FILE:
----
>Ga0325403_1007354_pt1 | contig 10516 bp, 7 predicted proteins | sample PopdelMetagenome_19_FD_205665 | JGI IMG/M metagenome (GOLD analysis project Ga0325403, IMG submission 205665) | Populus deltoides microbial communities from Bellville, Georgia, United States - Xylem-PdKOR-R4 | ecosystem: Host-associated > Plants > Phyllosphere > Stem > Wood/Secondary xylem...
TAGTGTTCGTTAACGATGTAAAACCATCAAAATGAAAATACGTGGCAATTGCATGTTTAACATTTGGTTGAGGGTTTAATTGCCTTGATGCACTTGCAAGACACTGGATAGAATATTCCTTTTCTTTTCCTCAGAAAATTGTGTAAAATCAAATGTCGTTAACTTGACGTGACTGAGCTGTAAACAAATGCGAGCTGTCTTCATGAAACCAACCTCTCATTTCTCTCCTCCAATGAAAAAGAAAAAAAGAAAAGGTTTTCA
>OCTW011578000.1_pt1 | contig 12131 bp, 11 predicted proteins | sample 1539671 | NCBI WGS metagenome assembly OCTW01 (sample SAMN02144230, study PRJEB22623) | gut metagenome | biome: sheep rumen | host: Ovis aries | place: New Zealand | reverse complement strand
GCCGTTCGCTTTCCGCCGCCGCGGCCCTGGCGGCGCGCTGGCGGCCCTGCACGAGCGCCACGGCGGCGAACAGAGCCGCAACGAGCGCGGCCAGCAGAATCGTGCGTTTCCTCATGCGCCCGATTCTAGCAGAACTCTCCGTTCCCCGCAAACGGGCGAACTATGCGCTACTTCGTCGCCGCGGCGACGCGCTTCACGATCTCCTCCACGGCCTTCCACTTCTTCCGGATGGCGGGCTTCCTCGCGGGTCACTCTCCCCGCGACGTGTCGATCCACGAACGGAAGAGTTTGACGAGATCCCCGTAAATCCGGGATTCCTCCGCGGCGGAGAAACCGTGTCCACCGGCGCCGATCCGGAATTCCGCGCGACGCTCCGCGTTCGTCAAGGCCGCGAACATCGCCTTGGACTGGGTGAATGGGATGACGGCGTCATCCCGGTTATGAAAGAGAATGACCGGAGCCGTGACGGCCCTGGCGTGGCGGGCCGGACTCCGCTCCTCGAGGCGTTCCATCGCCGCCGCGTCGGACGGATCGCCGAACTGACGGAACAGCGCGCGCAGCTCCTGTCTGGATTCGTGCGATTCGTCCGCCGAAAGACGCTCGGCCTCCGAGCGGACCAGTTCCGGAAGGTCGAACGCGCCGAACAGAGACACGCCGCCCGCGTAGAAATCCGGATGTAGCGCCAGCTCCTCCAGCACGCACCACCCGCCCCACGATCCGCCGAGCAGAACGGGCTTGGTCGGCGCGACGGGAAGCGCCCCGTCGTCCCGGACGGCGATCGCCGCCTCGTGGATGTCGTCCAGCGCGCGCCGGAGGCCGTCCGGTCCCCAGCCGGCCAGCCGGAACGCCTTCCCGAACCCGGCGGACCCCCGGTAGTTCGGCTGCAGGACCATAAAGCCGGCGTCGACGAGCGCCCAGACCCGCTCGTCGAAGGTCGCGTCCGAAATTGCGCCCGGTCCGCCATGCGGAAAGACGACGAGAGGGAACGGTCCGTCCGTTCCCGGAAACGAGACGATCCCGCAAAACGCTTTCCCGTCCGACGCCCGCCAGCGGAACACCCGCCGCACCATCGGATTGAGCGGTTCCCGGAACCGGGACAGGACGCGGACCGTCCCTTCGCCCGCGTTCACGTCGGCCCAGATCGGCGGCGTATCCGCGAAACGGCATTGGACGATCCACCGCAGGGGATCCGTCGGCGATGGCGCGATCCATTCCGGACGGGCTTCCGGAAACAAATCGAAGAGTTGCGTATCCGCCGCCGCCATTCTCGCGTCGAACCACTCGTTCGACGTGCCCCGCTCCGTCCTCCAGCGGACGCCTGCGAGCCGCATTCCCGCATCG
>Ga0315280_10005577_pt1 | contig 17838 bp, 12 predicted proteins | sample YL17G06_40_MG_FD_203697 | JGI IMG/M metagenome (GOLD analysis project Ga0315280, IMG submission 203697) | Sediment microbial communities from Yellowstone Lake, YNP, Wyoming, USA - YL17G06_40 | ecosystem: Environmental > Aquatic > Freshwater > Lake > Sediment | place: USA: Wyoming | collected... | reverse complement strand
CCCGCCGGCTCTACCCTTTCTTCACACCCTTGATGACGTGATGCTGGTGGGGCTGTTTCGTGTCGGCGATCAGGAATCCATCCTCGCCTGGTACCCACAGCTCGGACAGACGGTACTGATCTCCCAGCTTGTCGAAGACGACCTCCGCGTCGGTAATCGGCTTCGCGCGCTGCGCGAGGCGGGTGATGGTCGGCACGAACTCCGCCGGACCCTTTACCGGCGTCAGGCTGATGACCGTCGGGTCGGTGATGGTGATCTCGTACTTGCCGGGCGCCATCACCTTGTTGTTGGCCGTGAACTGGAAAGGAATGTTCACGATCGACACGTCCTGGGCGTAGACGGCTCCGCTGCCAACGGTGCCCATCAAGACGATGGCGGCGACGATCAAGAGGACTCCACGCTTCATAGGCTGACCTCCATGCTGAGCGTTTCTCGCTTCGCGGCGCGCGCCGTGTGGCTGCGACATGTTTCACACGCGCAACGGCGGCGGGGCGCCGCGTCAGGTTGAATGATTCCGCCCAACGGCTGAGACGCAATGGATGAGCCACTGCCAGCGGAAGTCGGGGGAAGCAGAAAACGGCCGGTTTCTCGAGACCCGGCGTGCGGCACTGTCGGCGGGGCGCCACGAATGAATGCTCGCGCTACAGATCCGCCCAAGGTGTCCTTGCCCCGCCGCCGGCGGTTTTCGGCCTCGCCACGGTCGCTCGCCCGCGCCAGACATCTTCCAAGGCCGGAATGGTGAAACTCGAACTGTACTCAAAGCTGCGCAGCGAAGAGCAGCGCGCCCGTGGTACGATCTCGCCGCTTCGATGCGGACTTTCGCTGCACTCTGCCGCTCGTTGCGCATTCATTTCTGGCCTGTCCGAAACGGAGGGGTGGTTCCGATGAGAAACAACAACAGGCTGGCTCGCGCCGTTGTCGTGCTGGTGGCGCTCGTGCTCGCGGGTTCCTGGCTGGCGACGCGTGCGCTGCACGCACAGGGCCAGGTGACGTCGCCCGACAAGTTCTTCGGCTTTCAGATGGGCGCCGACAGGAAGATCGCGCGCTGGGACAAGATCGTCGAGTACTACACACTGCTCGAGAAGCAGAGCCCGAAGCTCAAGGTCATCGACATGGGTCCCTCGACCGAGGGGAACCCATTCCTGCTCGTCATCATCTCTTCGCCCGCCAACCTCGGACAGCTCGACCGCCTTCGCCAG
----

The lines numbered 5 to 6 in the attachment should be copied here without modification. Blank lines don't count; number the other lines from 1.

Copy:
>Ga0315280_10005577_pt1 | contig 17838 bp, 12 predicted proteins | sample YL17G06_40_MG_FD_203697 | JGI IMG/M metagenome (GOLD analysis project Ga0315280, IMG submission 203697) | Sediment microbial communities from Yellowstone Lake, YNP, Wyoming, USA - YL17G06_40 | ecosystem: Environmental > Aquatic > Freshwater > Lake > Sediment | place: USA: Wyoming | collected... | reverse complement strand
CCCGCCGGCTCTACCCTTTCTTCACACCCTTGATGACGTGATGCTGGTGGGGCTGTTTCGTGTCGGCGATCAGGAATCCATCCTCGCCTGGTACCCACAGCTCGGACAGACGGTACTGATCTCCCAGCTTGTCGAAGACGACCTCCGCGTCGGTAATCGGCTTCGCGCGCTGCGCGAGGCGGGTGATGGTCGGCACGAACTCCGCCGGACCCTTTACCGGCGTCAGGCTGATGACCGTCGGGTCGGTGATGGTGATCTCGTACTTGCCGGGCGCCATCACCTTGTTGTTGGCCGTGAACTGGAAAGGAATGTTCACGATCGACACGTCCTGGGCGTAGACGGCTCCGCTGCCAACGGTGCCCATCAAGACGATGGCGGCGACGATCAAGAGGACTCCACGCTTCATAGGCTGACCTCCATGCTGAGCGTTTCTCGCTTCGCGGCGCGCGCCGTGTGGCTGCGACATGTTTCACACGCGCAACGGCGGCGGGGCGCCGCGTCAGGTTGAATGATTCCGCCCAACGGCTGAGACGCAATGGATGAGCCACTGCCAGCGGAAGTCGGGGGAAGCAGAAAACGGCCGGTTTCTCGAGACCCGGCGTGCGGCACTGTCGGCGGGGCGCCACGAATGAATGCTCGCGCTACAGATCCGCCCAAGGTGTCCTTGCCCCGCCGCCGGCGGTTTTCGGCCTCGCCACGGTCGCTCGCCCGCGCCAGACATCTTCCAAGGCCGGAATGGTGAAACTCGAACTGTACTCAAAGCTGCGCAGCGAAGAGCAGCGCGCCCGTGGTACGATCTCGCCGCTTCGATGCGGACTTTCGCTGCACTCTGCCGCTCGTTGCGCATTCATTTCTGGCCTGTCCGAAACGGAGGGGTGGTTCCGATGAGAAACAACAACAGGCTGGCTCGCGCCGTTGTCGTGCTGGTGGCGCTCGTGCTCGCGGGTTCCTGGCTGGCGACGCGTGCGCTGCACGCACAGGGCCAGGTGACGTCGCCCGACAAGTTCTTCGGCTTTCAGATGGGCGCCGACAGGAAGATCGCGCGCTGGGACAAGATCGTCGAGTACTACACACTGCTCGAGAAGCAGAGCCCGAAGCTCAAGGTCATCGACATGGGTCCCTCGACCGAGGGGAACCCATTCCTGCTCGTCATCATCTCTTCGCCCGCCAACCTCGGACAGCTCGACCGCCTTCGCCAG